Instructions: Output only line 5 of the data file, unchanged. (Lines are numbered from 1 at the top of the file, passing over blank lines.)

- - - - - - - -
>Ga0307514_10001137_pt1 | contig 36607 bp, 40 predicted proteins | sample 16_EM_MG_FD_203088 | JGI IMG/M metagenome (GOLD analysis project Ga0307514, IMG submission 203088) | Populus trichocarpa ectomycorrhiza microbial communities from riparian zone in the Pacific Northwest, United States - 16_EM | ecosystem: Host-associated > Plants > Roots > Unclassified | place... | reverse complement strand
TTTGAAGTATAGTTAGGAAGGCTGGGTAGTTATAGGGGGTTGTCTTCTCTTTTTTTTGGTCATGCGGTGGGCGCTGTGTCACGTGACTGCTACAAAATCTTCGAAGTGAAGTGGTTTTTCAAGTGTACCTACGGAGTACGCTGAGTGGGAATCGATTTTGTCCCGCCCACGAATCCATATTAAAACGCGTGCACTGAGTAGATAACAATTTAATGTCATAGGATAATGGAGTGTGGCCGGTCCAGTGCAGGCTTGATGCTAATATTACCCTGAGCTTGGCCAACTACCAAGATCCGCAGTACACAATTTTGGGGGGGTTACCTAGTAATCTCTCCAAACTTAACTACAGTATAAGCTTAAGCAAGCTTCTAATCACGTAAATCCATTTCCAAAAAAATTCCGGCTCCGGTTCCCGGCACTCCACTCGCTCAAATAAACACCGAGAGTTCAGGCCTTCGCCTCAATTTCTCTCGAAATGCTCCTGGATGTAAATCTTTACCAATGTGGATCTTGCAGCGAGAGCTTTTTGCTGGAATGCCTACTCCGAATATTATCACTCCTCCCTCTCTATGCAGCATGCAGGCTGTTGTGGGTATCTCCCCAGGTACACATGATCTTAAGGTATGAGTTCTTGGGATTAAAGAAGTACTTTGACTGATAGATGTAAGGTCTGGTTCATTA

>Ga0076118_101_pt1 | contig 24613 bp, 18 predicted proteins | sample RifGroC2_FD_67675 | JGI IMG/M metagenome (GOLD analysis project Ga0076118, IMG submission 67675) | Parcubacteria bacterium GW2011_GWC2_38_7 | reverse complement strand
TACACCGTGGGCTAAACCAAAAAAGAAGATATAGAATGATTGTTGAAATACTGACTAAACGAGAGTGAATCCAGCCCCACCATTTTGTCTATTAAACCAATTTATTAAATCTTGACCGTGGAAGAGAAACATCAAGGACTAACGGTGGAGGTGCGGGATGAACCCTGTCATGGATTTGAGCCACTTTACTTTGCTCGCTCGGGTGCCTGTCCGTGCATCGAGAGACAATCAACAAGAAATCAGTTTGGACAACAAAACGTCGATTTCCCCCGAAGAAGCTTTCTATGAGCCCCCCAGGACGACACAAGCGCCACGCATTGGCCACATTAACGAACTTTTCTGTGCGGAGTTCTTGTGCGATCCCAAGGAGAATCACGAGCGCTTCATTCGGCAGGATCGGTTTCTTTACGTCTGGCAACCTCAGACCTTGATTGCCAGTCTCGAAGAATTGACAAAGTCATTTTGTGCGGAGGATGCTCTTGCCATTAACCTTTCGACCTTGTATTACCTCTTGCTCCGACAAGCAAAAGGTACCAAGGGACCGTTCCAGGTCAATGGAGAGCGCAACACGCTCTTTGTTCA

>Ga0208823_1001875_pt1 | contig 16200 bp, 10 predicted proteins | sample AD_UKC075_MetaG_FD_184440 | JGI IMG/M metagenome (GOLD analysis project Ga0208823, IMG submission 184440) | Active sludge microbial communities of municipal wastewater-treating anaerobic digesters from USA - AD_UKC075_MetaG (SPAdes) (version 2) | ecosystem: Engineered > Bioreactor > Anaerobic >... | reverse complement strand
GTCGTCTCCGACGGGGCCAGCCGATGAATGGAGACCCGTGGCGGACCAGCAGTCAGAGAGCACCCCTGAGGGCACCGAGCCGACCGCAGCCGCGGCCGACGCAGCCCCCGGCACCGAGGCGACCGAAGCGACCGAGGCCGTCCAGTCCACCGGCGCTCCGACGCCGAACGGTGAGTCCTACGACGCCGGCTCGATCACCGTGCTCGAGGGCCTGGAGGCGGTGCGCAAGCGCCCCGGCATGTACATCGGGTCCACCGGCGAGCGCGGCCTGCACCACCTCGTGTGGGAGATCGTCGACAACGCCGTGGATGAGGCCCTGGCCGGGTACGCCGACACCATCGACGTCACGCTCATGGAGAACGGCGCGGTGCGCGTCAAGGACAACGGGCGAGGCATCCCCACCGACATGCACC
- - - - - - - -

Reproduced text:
>Ga0208823_1001875_pt1 | contig 16200 bp, 10 predicted proteins | sample AD_UKC075_MetaG_FD_184440 | JGI IMG/M metagenome (GOLD analysis project Ga0208823, IMG submission 184440) | Active sludge microbial communities of municipal wastewater-treating anaerobic digesters from USA - AD_UKC075_MetaG (SPAdes) (version 2) | ecosystem: Engineered > Bioreactor > Anaerobic >... | reverse complement strand